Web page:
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The paper is organized under the old Roman motto veni buy viagra extra dosage in united states online what causes erectile dysfunction, vidi buy viagra extra dosage 200mg erectile dysfunction treatment natural way, vici in three parts purchase generic viagra extra dosage online erectile dysfunction lexapro, namely: veni — coming from a successful history cheap viagra extra dosage 130 mg free shipping erectile dysfunction latest medicine; vidi — examining new challenges; and vici — successfully moving towards an international regime for radiation safety in medicine. It is noted, however, that his opinions in this paper do not necessarily reflect those of these bodies. An international radiological protection regime would eventually evolve under the aegis of several prestigious international organizations, becoming a network of science, paradigm and regulatory standards. What follows is a summary account of this successful history, with a focus on protection in medicine, particularly of patients. The early stages At the beginning of the twentieth century, the knowledge of radiation and its effects was limited and the main concern was protecting the staff practising the medical use of the sole radiations being employed at that early time, namely X rays and radium emissions. Those early recommendations state that: “the dangers of over-exposure to X rays and radium can be avoided by the provision of adequate protection and suitable working conditions. It is the duty of those in charge of X ray and radium departments to ensure such conditions for their personnel” (para. That early recommendation states that “screening stands and couches should provide adequate arrangements for protecting the operator against scattered radiation from the patient” (para. The early advice included some curious counsel on ergonomics, such as that X ray departments should not be situated below groundfloor level and that all rooms (including dark rooms) should be provided with windows affording good natural lighting and ready facilities for admitting sunshine and fresh air whenever possible, and with adequate exhaust ventilation capable of renewing the air of the room not less than 10 times an hour, and with air inlets and outlets arranged to afford cross-wise ventilation of the room, and, surprisingly, they should preferably be decorated in light colours (paras 3–6 of Ref. The Commission recognizes “that in medical procedures, exposure of the patient to primary radiation is generally limited to parts of the body, but the whole body is exposed to some extent to stray radiation. Accordingly, it recommended that “the medical profession exercise great care in the use of ionizing radiation in order that the gonad dose received by individuals before the end of their reproductive periods be kept at the minimum value consistent with medical requirements”. Moreover, concerning the exposure of patients for medical reasons, the Commission believed that “it would not be possible to make specific recommendations on dose limitation that would be appropriate for all examinations on individual patients”. The Commission also emphasized that the term ‘medical exposure’ referred “to the exposure of patients in the course of medical procedures and not to the exposure of the personnel conducting or incidentally associated with such procedures” (para. On the other hand, already at that time, the Commission started to show growing concern for the exposure of patients. It emphasized “the need for limiting the doses from radiological procedures to the minimum amount consistent with the medical benefit to the patient” (para. The Commission noted that medical exposures constituted already at that time and for the foreseeable future “the main source of population exposure”. Since it was considered likely that in most countries the number of persons medically exposed would increase, owing to the development of new procedures as well as to improved conditions for medical care, the Commission judged “increasingly important that these technological improvements should be matched by appropriate consideration of the radiation protection of the patient” (para. The Commission also re-emphasized that “careful attention to techniques would, in many cases, result in a considerable reduction of the dose due to medical procedures, without impairment of their value”. To achieve this reduction, the Commission pointed out “the value of adequate training in radiological protection for all persons who administer radiation exposures to patients” (para. These recommendations provide primary general recommendations on medical uses of radiation. For diagnostics, the recommendations covered X ray diagnostic installations, fluoroscopy, radiography, photofluorography, dental radiography and diagnostic uses of radioactive substances. For therapy, it covered beam therapy, conventional X ray therapy, superficial X ray therapy, ‘megavolt’ X ray and particle beam therapy, sealed source beam therapy, non-collimated sealed source therapy, and therapy with unsealed sources. It also generally addressed, perhaps for the first time, the issue of protection of patients. The report collated information necessary “for an adequate understanding of the principles and practice of protection of the patient in the widest sense”. It was recognized that the achievement of this purpose “was not within the scope of a single discipline, but requires a multidisciplinary effort by all who instigate X ray investigations, by those in any way concerned with the use of X ray diagnostic equipment and techniques, and by those responsible for the relevant educational programmes”. They re-emphasized protection against medical exposures, which were redefined as “the intentional exposure of patients for diagnostic and therapeutic purposes, and to the exposures resulting from the artificial replacement of body organs or functions (e. It is equally important that this assessment be made against a background of adequate knowledge of the physical properties and the biological effects of ionizing radiation. It is also necessary to consider alternative therapeutic procedures and to compare their effectiveness and their dangers with those associated with radiological treatment. It intended to guide radiologists and others concerned with diagnostic radiology with regard to the factors that influence radiation doses and, hence, radiation risks from different types of X ray examination. Recognizing that the protection of the patient in radiotherapy requires, uniquely, not the avoidance of radiation exposure or even the avoidance of risk of severe damage to some tissues, but rather achieving the optimal balance between the efficacy of sterilizing the malignant growth and minimizing treatment related complications by keeping radiation doses as low as reasonably achievable, the recommendations presented a broad overview useful to all involved in the proper therapeutic application of radiation. The new recommendations were very detailed and comprehensive and are still widely used today. Exposure of an individual to other sources, such as stray radiation from the diagnosis or treatment of other persons, is not included in medical exposure. Exposures incurred by volunteers as part of a programme of biomedical research are also dealt with in this document on the same basis as medical exposure” (para. They address the issue of dose limits in medical exposure indicating that: “they are usually intended to provide a direct benefit to the exposed individual. If the practice is justified and the protection optimised, the dose in the patient will be as low as is compatible with the medical purposes. Any further application of limits might be to the patient’s detriment” and, therefore, recommending that “dose limits should not be applied to medical exposures”, but introducing the concept of dose constraints (para. Furthermore, each increment of dose resulting from occupational or public exposure results in an increment of detriment that is, to a large extent, unaffected by the medical doses” (para. The recommendations also assessed, perhaps for the first time, the issue of medical exposure of pregnant women. It further considered that: “a pregnant patient is likely to know, or at least suspect, that she is pregnant after one missed menstruation, so the necessary information on possible pregnancy can, and should, be obtained from the patient herself. If the most recent expected menstruation has been missed, and there is no other relevant information, the woman should be assumed to be pregnant. The question of dosimetry in medical exposure is also addressed indicating that: “the assessment of doses in medical exposure, i. In diagnostic radiology, there is rarely a need for routine assessment of doses, but periodic measurements should be made to check the performance of equipment and to encourage the optimisation of protection. In nuclear medicine, the administered activity should always be recorded and the doses, based on standard models, will then be readily available” (para. However, each procedure, either diagnostic or therapeutic, is subject to a separate decision, so that there is an opportunity to apply a further, case-by-case, justification for each procedure. This will not be necessary for simple diagnostic procedures based on common indications, but may be important for complex investigations and for therapy” (para. They also recognize that: “there is considerable scope for dose reductions in diagnostic radiology using the techniques of optimisation of protection. Consideration should be given to the use of dose constraints, or investigation levels, selected by the appropriate professional or regulatory agency, for application in some common diagnostic procedures. They should be applied with flexibility to allow higher doses where indicated by sound clinical judgement” (para. They recalled again that “medical exposures are usually intended to provide a direct benefit to the exposed individual. If the practice is justified and the protection optimised, the dose in the patient will be as low as is compatible with the medical purposes” (para. Further, it is not appropriate to include the doses incurred by patients in the course of diagnostic examinations or therapy when considering compliance with dose limits applied to occupational or public exposures” (para.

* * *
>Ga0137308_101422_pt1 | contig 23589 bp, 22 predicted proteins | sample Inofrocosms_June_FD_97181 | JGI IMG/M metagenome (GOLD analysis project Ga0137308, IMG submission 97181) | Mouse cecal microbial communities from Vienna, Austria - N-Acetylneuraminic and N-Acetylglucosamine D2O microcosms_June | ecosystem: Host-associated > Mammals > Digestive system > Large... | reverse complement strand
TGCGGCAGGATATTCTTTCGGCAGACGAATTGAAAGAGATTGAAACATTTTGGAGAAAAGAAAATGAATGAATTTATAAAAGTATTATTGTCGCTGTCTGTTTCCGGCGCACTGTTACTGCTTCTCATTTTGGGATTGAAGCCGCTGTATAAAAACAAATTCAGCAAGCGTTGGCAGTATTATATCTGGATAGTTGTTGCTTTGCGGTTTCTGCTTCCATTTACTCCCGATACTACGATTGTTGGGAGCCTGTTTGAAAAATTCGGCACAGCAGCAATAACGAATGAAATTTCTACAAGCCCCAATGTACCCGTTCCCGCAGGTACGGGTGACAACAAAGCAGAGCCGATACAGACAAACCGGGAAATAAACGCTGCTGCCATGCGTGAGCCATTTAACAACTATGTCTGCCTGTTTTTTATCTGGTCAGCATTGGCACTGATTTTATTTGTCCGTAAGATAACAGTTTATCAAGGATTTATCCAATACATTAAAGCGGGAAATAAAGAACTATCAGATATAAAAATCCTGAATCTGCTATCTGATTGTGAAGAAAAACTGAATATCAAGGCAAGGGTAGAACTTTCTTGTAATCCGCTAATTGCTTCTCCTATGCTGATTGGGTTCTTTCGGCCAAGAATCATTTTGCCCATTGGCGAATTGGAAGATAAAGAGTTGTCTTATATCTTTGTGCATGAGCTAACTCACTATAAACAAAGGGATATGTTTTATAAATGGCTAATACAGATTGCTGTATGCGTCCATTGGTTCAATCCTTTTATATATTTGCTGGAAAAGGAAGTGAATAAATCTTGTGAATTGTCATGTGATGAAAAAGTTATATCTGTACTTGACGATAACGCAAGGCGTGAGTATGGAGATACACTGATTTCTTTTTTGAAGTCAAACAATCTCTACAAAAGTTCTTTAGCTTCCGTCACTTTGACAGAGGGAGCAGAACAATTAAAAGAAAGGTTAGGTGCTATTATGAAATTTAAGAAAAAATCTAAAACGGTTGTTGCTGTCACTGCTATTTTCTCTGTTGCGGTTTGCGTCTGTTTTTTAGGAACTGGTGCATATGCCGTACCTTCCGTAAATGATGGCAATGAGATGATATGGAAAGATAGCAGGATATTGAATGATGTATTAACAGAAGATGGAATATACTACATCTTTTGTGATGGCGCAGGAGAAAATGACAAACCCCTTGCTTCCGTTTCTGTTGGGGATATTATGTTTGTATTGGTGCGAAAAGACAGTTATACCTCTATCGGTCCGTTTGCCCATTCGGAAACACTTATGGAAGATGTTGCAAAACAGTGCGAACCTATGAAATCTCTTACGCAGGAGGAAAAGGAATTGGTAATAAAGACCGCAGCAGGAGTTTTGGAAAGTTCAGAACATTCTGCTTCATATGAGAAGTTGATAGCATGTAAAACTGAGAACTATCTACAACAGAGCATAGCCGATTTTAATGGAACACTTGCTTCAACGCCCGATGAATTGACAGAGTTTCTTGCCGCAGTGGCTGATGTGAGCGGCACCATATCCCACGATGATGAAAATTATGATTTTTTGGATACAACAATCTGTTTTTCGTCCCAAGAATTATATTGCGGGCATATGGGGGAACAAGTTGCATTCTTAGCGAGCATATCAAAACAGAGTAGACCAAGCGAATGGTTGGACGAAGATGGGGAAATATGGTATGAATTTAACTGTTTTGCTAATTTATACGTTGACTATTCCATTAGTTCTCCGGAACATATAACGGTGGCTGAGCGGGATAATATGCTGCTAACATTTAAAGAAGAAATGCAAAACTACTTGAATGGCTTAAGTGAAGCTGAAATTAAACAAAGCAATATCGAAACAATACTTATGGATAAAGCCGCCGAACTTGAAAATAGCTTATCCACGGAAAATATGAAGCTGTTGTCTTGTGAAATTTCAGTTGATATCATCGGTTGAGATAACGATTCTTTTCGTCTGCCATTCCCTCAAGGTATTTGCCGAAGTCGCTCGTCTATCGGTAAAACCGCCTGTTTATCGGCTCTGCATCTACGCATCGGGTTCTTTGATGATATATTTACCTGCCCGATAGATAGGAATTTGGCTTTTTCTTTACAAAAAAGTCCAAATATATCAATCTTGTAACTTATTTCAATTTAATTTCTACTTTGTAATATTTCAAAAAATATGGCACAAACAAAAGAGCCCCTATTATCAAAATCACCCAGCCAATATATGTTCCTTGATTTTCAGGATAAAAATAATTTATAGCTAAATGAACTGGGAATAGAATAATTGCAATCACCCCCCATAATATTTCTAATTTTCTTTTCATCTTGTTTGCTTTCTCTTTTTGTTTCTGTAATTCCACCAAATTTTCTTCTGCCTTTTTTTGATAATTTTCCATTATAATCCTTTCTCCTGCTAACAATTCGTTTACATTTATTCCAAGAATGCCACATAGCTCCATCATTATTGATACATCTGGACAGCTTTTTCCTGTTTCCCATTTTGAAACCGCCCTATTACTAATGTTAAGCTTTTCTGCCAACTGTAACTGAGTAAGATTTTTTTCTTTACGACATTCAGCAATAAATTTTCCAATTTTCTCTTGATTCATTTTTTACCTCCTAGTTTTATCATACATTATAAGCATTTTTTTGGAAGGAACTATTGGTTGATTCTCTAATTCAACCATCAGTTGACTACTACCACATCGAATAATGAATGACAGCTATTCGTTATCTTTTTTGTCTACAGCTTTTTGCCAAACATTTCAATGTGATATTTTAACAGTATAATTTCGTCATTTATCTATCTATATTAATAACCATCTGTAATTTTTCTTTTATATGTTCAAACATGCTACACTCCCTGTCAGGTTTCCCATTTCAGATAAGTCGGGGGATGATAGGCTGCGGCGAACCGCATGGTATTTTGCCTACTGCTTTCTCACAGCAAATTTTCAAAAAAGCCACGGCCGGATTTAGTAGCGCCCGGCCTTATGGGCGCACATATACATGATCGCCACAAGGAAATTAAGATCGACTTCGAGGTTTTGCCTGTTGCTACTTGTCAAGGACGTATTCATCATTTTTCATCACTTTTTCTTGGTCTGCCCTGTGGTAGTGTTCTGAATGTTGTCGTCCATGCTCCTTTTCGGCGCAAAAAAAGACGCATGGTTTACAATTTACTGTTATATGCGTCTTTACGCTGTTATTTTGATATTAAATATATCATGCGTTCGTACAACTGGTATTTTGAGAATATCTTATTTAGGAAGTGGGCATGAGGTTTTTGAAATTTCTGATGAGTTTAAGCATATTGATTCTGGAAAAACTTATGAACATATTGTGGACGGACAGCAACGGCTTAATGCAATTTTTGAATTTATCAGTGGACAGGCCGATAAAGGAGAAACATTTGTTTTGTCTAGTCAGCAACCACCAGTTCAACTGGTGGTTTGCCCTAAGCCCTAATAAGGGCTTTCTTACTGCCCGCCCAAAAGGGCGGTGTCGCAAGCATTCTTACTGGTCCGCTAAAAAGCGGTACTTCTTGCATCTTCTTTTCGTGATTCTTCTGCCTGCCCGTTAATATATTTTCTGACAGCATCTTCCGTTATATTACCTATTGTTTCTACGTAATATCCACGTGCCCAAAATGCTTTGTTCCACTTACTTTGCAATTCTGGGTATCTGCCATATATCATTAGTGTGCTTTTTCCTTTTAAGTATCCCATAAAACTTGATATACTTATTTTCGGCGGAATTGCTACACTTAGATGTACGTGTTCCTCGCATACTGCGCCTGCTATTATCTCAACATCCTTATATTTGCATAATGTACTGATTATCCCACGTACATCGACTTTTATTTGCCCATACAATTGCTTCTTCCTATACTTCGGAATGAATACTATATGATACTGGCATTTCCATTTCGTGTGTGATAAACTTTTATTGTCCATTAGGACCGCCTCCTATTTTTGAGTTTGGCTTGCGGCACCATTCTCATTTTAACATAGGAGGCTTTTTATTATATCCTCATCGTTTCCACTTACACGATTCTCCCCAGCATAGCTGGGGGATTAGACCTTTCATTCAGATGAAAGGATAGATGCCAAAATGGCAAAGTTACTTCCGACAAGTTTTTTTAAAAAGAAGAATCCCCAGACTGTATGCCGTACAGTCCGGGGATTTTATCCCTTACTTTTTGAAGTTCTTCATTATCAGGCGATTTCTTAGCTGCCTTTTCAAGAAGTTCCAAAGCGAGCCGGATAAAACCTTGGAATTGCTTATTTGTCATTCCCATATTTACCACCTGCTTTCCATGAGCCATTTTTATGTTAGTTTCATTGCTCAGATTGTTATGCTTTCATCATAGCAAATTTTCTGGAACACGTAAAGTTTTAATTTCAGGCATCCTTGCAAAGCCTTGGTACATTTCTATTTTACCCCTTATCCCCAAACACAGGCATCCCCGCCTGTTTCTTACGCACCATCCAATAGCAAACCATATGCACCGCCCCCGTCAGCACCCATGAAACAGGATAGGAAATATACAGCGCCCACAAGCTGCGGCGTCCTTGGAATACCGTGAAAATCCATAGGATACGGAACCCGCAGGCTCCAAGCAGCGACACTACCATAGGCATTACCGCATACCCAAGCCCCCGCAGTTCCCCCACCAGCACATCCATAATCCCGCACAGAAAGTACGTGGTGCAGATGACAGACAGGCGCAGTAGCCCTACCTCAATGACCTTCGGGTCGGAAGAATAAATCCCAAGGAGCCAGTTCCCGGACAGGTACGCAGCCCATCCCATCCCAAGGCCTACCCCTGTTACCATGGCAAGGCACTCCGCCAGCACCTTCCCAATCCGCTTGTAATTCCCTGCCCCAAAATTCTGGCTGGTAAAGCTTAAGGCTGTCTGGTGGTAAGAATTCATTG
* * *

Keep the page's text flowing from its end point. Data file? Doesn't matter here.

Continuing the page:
For patients to act so that staff have enough time to think about what they are effectively in this capacity buy discount viagra extra dosage 200mg on line erectile dysfunction caused by fatigue, however 130mg viagra extra dosage fast delivery medication that causes erectile dysfunction, requires that physi- doing discount viagra extra dosage 150 mg with amex erectile dysfunction causes medscape. Minimize errors related to sleep deprivation by at- cians orient them appropriately and reformulate purchase 120mg viagra extra dosage free shipping erectile dysfunction desensitization, to some tention to work hour limits, and allowing staff naps if extent, certain aspects of the traditional relationship be- needed. Two new roles for patients to help reduce the chances for diagnostic error are proposed below. Take advantage of sugges- tions from the human-factors literature on how to improve Be Watchdogs for Cognitive Errors the detection of abnormal results. For example, graphic Traditionally, physicians share their initial impressions with displays that show trends make it more likely that clinicians a new patient, but only to a limited extent. Sometimes the will detect abnormalities compared with single reports or tab- suspected diagnosis isn’t explicitly mentioned, and the pa- ulated lists; use of these tools could allow more timely appre- tient is simply told what tests to have done or what treat- ciation of such matters as falling hematocrits or progressively ment will be used. Computer-aided per- checking for cognitive errors if they were given more in- ception might help reduce diagnostic errors (e. Controlled tri- its probability, and instructions on what to expect if this is als have shown that use of a computer algorithm can im- correct. They should be told what to watch for in the Graber A Safer Future: Measures for Timely Accurate Medical Diagnosis S45 Table 1 Recommendations to reduce diagnostic errors in medicine: stakeholders and their roles Direct and Major Role Physicians ● Improve clinical reasoning skills and metacognition ● Practice reﬂectively and insist on feedback to improve calibration ● Use your team and consultants, but avoid groupthink ● Encourage second opinions ● Avoid system ﬂaws that contribute to error ● Involve the patient and insist on follow-up ● Specialize ● Take advantage of decison-support resources Healthcare organizations ● Promote a culture of safety ● Address common system ﬂaws that enable mistakes —Lost tests —Unavailable experts —Communication barriers —Weak coordination of care ● Provide cognitive aids and decision support resources ● Encourage consultation and second opinions ● Develop ways to allow effective and timely feedback Patients ● Be good historians, accurate record keepers, and good storytellers ● Ask what to expect and how to report deviations ● Ensure receipt of results of all important tests Indirect and Supplemental Role Oversight organizations ● Establish expectations for organizations to promote accurate and timely diagnosis ● Encourage organizations to promote and enhance —Feedback —Availability of expertise —Fail-safe communication of test results Medical media ● Ensure an adequate balance of articles and editorials directed at diagnostic error ● Promote a culture of safety and open discussion of errors and programs that aim to reduce error Funding agencies ● Ensure research portfolio is balanced to include studies on understanding and reducing diagnostic error Patient safety organizations ● Focus attention on diagnostic error ● Bring together stakeholders interested to reduce errors ● Ensure balanced attention to the issue in conferences and media releases Lay media ● Desensationalize medical errors ● Promote an atmosphere that allows dialogue and understanding ● Help educate patients on how to avoid diagnostic error upcoming days, weeks, and months, and when and how to nated, and all medical records would be available and ac- convey any discrepancies to the provider. Until then, the patient can play a valuable role in If there is no clear diagnosis, this too should be con- combating errors related to latent ﬂaws in our healthcare veyed. Patients can and should function as conﬁdence and certainty, but an honest disclosure of uncer- back-ups in this regard. They should always be given their tainty and the probabilistic nature of diagnosis is probably a test results, progress notes, discharge summaries, and lists better approach in the long run. In the absence of reliable and would be more comfortable asking questions such as “What comprehensive care coordination, there is no better person else could this be? Healthcare organizations by ne- health services research protocols to better understand these cessity pay attention to Joint Commission expectations; errors and how to address them. In the proper order of these expectations should be expanded to include the many things, our knowledge of diagnostic error will increase other organizational factors that have an impact on diagnos- enough to suggest solutions, and patient safety leaders and tic error, such as encouraging feedback pathways and en- leading healthcare organizations will begin to outline goals suring the consistent availability of appropriate expertise. A measure of progress will be the extent to ther the cause of accurate and timely diagnosis by drawing which both physicians and patients come to understand the attention to this issue and ensuring that diagnostic error key roles they each can play to reduce diagnostic error rates. For the good of all those who are affected by diagnostic The media also must acknowledge a responsibility to pro- errors, these processes must start now. If there is anything to be learned from how aviation has improved the safety of air travel, it is the lesson of contin- Acknowledgements uous learning, not only from disasters but also from simple observation of near misses. The media could substantially This work was supported in part from a grant from the aid this effort in medicine by emphasizing the role of learn- National Patient Safety Foundation. Berner, EdD, for review of the manuscript and to Grace Thus far, funding agencies have underemphasized diag- Garey and Mary Lou Glazer for their assistance. This type of error is not regarded as one of Veterans Affairs Medical Center, Northport, New York, and 7 the low-hanging fruit. If the funding were avail- afﬁliation with a corporate organization or a manufacturer able, applications would follow. Patient safety organizations could play a substantial role in advancing diagnostic accuracy and timeliness simply by References bringing attention to this issue. This could take the form of dedicated conferences, or perhaps simply advancing diag- 1. Overconﬁdence as a cause of diagnostic error in nostic error as a featured theme at patient safety conferences medicine. Diagnostic error in internal med- lem, these forums play an invaluable role in bringing to- icine. Jt Comm J working and synergies that can more rapidly lead the ﬁeld Qual Patient Saf. Jt Comm J human factors approaches, observational techniques, or Qual Patient Saf. Translation Véronique Grouzard and Caroline Lopez-Vazquez Design and layout Evelyne Laissu Published by Médecins Sans Frontières © Médecins Sans Frontières, 2016 All rights reserved for all countries. No reproduction, translation and adaptation may be done without the prior permission of the Copyright owner. In 1981, the World Health Organization established the Action Programme on Essential Drugs to support countries to implementing national drug policies and to work towards rational use of drugs. Appropriate tools are critical to the effective implementation of essential drugs policies. Designed to give practical, concise information to physicians, pharmacists and nurses, this “Essential drugs - practical guidelines” is an important contribution from Médecins Sans Frontières to improve the rational use of drugs, which will be a continuing challenge in the coming years. Quick Director, Essential Drugs and Other medicines World Health Organization Foreword This guide is not a dictionary of pharmacological agents. It is a practical manual intended for health professionals, physicians, pharmacists, nurses and health auxiliaries involved in curative care and drug management. This manual is not only used by Médecins Sans Frontières, but also in a wide range of other programmes and contexts. These medicines have been included in this guide by entries marked by a grey diagonal line. The entries are classified according to the route of administration and in alphabetical order. This classification reflects the drug management system proposed in this manual (see Organization and management of a pharmacy). Only the main contra-indications, adverse effects, precautions and drug interactions of each drug have been indicated in this manual. Concerning antiretrovirals, the interactions are too many to be listed: it is therefore essential to refer to specialised literature. This manual is a collective effort by medical professionals from many disciplines, all with field experience. Despite all efforts, it is possible that certain errors may have been overlooked in this manual. The authors would be grateful for any comments or criticisms to ensure that this manual continues to evolve and remains adapted to the reality of the field. As treatment protocols are constantly changing, medical staff are encouraged to check this website for updates of this edition. Dosage Prescription tables showing average dosage in drug units (tablets, ampoules etc. Dosage for children are expressed in milligrams per kilogram per day (mg/kg/day) for most drugs. For certain symptomatic drugs, dosage is expressed in milligrams per kilogram per dose (mg/kg/dose).